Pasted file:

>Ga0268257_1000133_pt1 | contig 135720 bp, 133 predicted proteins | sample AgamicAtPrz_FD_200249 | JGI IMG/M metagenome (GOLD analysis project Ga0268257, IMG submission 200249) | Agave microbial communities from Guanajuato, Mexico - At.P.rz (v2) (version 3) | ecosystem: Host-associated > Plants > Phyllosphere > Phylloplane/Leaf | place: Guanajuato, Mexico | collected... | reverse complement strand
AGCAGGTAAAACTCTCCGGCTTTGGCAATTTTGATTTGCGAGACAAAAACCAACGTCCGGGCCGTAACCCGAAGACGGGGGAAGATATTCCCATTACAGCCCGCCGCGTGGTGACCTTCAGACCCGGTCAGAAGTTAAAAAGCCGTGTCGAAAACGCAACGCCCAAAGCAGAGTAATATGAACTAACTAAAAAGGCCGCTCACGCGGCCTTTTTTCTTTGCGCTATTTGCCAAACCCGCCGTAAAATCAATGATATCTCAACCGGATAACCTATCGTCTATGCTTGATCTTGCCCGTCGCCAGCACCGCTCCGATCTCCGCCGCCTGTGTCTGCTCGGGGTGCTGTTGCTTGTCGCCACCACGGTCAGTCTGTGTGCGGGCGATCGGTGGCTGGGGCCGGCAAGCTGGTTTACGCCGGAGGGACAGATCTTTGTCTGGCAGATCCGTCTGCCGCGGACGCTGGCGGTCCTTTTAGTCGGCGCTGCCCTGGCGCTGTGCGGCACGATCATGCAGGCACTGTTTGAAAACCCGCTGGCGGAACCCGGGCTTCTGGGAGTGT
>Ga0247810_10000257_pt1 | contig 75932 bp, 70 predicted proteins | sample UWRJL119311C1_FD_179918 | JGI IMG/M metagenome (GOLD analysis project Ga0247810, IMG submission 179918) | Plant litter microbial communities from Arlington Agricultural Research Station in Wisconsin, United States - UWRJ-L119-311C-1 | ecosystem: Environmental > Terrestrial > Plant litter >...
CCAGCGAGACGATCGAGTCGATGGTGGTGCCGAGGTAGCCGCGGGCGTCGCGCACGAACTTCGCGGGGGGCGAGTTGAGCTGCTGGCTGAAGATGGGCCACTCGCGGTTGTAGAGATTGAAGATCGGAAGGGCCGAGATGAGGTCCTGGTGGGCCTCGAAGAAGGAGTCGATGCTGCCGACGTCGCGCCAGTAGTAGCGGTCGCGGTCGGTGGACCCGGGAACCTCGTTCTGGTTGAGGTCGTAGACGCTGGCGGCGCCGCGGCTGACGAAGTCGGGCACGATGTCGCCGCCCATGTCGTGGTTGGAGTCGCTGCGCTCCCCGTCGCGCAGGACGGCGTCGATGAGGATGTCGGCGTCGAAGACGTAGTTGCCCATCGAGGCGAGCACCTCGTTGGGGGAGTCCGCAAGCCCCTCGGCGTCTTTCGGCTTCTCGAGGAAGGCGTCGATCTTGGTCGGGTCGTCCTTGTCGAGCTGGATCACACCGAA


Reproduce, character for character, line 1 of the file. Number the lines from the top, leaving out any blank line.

>Ga0268257_1000133_pt1 | contig 135720 bp, 133 predicted proteins | sample AgamicAtPrz_FD_200249 | JGI IMG/M metagenome (GOLD analysis project Ga0268257, IMG submission 200249) | Agave microbial communities from Guanajuato, Mexico - At.P.rz (v2) (version 3) | ecosystem: Host-associated > Plants > Phyllosphere > Phylloplane/Leaf | place: Guanajuato, Mexico | collected... | reverse complement strand